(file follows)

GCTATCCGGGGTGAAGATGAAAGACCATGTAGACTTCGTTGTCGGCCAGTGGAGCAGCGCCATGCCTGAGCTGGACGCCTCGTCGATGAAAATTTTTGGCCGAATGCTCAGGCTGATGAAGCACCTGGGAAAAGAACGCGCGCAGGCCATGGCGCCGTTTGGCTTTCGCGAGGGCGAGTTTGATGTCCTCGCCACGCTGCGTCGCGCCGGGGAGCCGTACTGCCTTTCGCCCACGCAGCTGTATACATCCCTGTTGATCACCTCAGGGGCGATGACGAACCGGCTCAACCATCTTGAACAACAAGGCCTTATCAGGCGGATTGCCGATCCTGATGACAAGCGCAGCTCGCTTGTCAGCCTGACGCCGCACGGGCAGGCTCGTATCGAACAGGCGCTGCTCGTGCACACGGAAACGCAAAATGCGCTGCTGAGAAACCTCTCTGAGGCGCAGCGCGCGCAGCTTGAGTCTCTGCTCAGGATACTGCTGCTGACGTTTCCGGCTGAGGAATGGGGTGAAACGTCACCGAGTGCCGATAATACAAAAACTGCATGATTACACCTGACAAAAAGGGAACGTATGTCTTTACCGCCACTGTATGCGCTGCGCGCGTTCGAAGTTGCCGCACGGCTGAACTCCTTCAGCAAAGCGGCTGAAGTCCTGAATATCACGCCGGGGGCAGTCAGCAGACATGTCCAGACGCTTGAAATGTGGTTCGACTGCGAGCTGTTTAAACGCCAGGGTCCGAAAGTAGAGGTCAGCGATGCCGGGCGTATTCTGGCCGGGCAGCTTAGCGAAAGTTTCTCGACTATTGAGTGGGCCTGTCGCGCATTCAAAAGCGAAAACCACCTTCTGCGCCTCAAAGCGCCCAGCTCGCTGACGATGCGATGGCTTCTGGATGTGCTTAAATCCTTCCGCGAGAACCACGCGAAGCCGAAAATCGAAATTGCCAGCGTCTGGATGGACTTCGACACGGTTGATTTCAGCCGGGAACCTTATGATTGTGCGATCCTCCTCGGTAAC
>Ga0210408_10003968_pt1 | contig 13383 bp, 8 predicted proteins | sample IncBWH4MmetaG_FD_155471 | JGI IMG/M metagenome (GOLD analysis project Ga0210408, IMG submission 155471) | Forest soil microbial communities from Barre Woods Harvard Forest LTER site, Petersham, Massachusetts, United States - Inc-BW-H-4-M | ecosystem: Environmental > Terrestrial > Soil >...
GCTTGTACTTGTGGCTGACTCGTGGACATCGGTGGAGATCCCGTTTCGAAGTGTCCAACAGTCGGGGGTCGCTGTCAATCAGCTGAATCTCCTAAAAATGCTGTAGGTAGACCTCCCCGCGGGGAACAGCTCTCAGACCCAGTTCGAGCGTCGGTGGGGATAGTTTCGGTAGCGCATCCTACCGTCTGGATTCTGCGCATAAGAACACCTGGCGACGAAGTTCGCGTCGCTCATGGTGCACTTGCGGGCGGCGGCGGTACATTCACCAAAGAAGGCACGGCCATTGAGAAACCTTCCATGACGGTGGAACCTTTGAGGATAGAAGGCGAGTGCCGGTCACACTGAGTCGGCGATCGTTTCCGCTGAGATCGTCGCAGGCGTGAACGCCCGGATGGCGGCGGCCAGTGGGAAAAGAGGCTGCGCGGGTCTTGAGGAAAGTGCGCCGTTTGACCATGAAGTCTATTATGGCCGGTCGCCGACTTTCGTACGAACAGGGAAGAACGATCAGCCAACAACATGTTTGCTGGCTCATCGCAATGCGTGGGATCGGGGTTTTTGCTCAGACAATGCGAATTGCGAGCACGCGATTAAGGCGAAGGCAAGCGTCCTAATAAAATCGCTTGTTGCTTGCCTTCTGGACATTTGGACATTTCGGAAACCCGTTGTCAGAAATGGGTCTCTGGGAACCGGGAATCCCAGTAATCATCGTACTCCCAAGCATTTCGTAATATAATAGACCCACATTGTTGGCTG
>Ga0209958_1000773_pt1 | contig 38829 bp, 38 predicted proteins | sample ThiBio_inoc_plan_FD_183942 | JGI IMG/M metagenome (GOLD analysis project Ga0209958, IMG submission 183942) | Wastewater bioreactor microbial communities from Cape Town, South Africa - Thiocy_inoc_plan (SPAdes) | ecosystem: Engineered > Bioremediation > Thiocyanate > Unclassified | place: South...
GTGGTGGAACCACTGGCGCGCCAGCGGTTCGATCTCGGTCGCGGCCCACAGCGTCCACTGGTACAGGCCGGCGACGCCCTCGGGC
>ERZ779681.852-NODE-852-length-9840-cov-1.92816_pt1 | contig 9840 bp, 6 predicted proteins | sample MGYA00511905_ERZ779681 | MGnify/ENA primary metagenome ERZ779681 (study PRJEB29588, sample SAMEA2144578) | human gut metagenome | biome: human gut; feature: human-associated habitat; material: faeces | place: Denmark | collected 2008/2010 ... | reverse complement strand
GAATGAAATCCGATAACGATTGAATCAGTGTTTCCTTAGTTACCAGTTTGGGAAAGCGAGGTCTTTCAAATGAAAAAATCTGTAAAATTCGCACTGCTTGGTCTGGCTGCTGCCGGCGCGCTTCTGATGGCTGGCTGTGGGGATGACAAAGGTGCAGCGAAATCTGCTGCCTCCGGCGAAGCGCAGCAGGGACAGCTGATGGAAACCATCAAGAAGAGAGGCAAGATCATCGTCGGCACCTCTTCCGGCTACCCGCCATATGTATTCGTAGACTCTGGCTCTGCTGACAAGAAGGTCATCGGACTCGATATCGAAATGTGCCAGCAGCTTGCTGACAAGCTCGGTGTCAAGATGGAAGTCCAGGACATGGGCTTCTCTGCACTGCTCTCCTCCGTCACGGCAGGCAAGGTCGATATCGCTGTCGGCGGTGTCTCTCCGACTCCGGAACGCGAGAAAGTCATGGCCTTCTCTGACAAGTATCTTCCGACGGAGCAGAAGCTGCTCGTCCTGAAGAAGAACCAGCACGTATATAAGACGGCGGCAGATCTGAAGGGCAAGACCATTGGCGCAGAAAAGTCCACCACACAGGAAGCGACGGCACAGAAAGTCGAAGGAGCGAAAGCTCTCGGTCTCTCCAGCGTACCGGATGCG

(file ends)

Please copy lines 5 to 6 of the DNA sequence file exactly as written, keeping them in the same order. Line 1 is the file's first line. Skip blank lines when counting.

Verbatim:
GTGGTGGAACCACTGGCGCGCCAGCGGTTCGATCTCGGTCGCGGCCCACAGCGTCCACTGGTACAGGCCGGCGACGCCCTCGGGC
>ERZ779681.852-NODE-852-length-9840-cov-1.92816_pt1 | contig 9840 bp, 6 predicted proteins | sample MGYA00511905_ERZ779681 | MGnify/ENA primary metagenome ERZ779681 (study PRJEB29588, sample SAMEA2144578) | human gut metagenome | biome: human gut; feature: human-associated habitat; material: faeces | place: Denmark | collected 2008/2010 ... | reverse complement strand